When Yuri arrived in Goguryeo, Jumong promptly made him the crown prince, realizing Yuri would become the next king, So Seo-no left Goguryeo, taking her two sons Biryu and Onjo south to found their own kingdoms with their people, along with ten vassals. She is remembered as a key figure in the founding of both Goguryeo and Baekje, Onjo settled in Wiryeseong, and called his country Sipje, while Biryu settled in Michuhol, against the vassals advice. The salty water and marshes in Michuhol made settlement difficult, while the people of Wiryeseong lived prosperously, Biryu went to his brother Onjo, asking for the throne of Sipje. When Onjo refused, Biryu declared war, but lost, in shame, Biryu committed suicide, and his people moved to Wiryeseong, where King Onjo welcomed them and renamed his country Baekje. King Onjo moved the capital from the south to the north of the Han river, King Gaeru is believed to have moved the capital north of the river to Bukhansanseong in 132, probably in present-day Goyang to the northwest of Seoul.
Through the early centuries of the Common Era, sometimes called the Proto–Three Kingdoms Period, during the reign of King Goi, Baekje became a full-fledged kingdom, as it continued consolidating the Mahan confederacy. In 249, according to the ancient Japanese text Nihonshoki, Baekjes expansion reached the Gaya confederacy to its east, Baekje is first described in Chinese records as a kingdom in 345. The first diplomatic missions from Baekje reached Japan around 367, King Geunchogo expanded Baekjes territory to the north through war against Goguryeo, while annexing the remaining Mahan societies in the south. During Geunchogos reign, the territories of Baekje included most of the western Korean Peninsula, Baekje continued substantial trade with Goguryeo, and actively adopted Chinese culture and technology. Buddhism became the state religion in 384. Baekje became a sea power and continued mutual goodwill relationships with the Japanese rulers of the Kofun period, transmitting continental cultural influences to Japan
Silla was one of the Three Kingdoms of Korea, and one of the worlds longest sustained dynasties. Although it was founded by King Park Hyeokgeose, the dynasty was ruled by the Gyeongju Kim clan for most of its 992-year history. It began as a chiefdom in the Samhan confederacies, once allied with China, Unified Silla or Later Silla, as it is often referred to, occupied most of the Korean Peninsula, while the northern part re-emerged as Balhae, a successor-state of Goguryeo. After nearly 1000 years of rule, Silla fragmented into the brief Later Three Kingdoms, Silla and Taebong, handing over power to its successor dynasty Goryeo in 935. From its founding until its growth into a kingdom, Silla was recorded with various hanja phonetically approximating its native Korean name, 斯盧, 斯羅, 徐那, 徐耶, 徐羅. In 503, King Jijeung standardized on the characters 新羅, which in Modern Korean is pronounced Shilla, in the modern Mongolian language and Koreans are still known as Солонгос Solongos, which seems to be an alteration of Silla influenced by the Mongolian word for rainbow.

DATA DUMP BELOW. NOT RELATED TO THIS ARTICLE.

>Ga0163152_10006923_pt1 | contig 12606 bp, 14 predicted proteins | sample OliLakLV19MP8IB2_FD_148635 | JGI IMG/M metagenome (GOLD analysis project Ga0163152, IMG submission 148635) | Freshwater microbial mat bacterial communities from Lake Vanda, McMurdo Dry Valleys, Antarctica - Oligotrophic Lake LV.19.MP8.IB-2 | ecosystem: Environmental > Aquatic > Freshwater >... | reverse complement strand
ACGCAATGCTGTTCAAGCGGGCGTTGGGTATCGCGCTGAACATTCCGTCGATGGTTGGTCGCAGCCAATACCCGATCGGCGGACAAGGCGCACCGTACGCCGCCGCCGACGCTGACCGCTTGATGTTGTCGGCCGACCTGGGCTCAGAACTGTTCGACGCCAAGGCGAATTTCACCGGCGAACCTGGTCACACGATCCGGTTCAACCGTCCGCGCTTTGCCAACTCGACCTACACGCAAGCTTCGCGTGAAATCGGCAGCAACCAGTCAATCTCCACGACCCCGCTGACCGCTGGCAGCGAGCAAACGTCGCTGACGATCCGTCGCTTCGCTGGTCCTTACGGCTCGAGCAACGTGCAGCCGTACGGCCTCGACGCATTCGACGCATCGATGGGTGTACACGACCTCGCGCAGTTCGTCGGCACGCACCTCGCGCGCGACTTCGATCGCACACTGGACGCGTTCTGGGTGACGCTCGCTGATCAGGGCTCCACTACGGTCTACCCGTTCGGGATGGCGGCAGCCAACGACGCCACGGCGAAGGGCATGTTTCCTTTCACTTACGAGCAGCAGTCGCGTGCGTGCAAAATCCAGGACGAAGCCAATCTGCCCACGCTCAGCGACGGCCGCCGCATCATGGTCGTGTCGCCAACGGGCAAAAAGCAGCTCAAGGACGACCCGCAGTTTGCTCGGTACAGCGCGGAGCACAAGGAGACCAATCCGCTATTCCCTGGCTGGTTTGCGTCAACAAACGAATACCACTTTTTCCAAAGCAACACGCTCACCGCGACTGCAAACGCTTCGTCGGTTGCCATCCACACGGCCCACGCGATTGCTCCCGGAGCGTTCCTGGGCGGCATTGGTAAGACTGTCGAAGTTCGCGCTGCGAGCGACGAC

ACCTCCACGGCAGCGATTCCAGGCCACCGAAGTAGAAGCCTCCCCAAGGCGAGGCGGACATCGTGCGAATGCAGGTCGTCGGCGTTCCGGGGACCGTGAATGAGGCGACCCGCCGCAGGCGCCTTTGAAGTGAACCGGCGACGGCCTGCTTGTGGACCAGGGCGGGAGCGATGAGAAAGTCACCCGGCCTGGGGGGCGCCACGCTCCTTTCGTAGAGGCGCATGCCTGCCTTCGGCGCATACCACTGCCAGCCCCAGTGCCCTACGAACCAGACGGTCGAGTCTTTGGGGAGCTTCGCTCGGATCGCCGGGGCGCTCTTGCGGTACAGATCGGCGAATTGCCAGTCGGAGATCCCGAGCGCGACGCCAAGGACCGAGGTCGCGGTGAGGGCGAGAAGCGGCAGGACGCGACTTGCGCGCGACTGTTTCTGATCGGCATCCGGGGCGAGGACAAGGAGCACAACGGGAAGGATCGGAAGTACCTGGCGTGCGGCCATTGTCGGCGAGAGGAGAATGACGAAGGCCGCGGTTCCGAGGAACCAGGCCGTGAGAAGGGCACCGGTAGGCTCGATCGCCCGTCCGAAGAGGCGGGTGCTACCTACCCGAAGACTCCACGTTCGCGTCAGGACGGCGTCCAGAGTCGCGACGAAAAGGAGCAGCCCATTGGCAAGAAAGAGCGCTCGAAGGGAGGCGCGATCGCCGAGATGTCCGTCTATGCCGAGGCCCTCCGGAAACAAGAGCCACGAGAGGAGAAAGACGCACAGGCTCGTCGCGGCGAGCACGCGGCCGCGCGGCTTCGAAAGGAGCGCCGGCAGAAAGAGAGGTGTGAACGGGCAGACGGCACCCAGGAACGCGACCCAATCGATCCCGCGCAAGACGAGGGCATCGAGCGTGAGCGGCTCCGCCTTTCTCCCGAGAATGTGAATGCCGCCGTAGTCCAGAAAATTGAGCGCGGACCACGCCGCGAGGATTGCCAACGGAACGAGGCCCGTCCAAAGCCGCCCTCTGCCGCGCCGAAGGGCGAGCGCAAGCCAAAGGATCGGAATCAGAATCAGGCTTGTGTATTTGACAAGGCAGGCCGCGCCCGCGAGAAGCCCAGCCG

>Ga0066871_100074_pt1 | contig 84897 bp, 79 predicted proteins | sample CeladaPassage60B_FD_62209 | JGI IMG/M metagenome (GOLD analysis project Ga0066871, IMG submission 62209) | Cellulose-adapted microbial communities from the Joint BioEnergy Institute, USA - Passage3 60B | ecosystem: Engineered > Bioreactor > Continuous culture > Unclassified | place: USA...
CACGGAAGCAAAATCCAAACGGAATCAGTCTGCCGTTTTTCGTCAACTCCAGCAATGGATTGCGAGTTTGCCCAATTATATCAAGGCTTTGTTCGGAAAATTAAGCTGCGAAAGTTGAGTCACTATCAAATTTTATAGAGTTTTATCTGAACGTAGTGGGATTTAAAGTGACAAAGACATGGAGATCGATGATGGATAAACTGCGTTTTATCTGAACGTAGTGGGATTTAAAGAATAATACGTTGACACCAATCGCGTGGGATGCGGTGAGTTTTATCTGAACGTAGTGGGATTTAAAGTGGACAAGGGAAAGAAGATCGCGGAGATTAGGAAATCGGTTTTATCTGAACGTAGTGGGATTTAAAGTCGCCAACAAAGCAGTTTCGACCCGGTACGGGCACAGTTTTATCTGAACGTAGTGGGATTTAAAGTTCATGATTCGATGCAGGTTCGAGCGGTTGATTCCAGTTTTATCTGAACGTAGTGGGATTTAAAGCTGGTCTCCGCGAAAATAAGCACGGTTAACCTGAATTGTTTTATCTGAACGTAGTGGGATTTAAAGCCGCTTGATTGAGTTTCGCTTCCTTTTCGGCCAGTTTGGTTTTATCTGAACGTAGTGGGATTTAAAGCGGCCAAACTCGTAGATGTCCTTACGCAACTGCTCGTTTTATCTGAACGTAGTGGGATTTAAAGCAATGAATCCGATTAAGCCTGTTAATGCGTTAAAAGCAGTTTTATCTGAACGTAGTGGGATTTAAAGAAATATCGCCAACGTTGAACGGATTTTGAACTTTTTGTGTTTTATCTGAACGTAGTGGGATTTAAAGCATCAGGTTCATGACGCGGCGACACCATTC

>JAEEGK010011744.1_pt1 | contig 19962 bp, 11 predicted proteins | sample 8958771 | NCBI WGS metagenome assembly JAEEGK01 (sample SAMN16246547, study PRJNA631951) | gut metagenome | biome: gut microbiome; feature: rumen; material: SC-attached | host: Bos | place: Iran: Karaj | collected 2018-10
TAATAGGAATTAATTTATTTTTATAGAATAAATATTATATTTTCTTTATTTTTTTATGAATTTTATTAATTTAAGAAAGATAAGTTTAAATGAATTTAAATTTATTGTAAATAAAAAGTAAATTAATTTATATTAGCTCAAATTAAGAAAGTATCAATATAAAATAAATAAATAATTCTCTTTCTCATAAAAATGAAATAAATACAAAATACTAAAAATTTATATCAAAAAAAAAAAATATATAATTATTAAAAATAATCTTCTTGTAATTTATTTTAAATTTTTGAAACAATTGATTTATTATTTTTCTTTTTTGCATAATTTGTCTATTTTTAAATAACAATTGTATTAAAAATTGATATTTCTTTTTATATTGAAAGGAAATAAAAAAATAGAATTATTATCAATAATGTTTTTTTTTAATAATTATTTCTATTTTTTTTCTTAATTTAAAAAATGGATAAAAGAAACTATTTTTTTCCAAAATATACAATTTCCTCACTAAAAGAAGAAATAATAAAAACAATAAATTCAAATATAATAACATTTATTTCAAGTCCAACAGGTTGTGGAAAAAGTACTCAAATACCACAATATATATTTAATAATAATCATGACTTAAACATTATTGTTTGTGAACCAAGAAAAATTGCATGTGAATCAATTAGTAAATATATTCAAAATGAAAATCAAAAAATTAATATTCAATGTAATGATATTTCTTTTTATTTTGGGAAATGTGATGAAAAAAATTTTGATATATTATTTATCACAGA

Scholars have traditionally divided Silla history into three periods, Early and Late. The Park clan held power for three generations before a coup by the Seok clan. During the reign of the first Seok ruler, Talhae of Silla, the Park and Seok clans constantly fought each other for power and both were eventually overthrown by the Kim clan. The Kim clan ruled over Silla for many generations with the Park, the final ruler of Later Silla, King Gyeongsun, was a member of the Kim clan. During the Proto–Three Kingdoms period, the city-states of central and southern Korea were grouped into three confederacies called Samhan, Silla began as Saro-guk, a statelet within the 12-member confederacy called Jinhan. Saro-guk consisted of six villages and six clans, according to Korean records, Silla was founded by King Park Hyeokgeose in 57 BC, around present-day Gyeongju. Hyeokgeose is said to have hatched from an egg laid from a white horse. He is the progenitor of the Park clan, now one of the most common names in Korea.
The Samguk Sagi and Bei Shi say that the originally Lelang Commandery area which became the Jinhan confederacy was the origin of Silla. By the 2nd century, Silla existed as a state in the southeastern area of the Korean peninsula. It expanded its influence over neighboring Jinhan chiefdoms, but through the 3rd century was no more than the strongest city-state in a loose federation. To the west, Baekje had centralized into a kingdom by about 250, to the southwest, Byeonhan was being replaced by the Gaya confederacy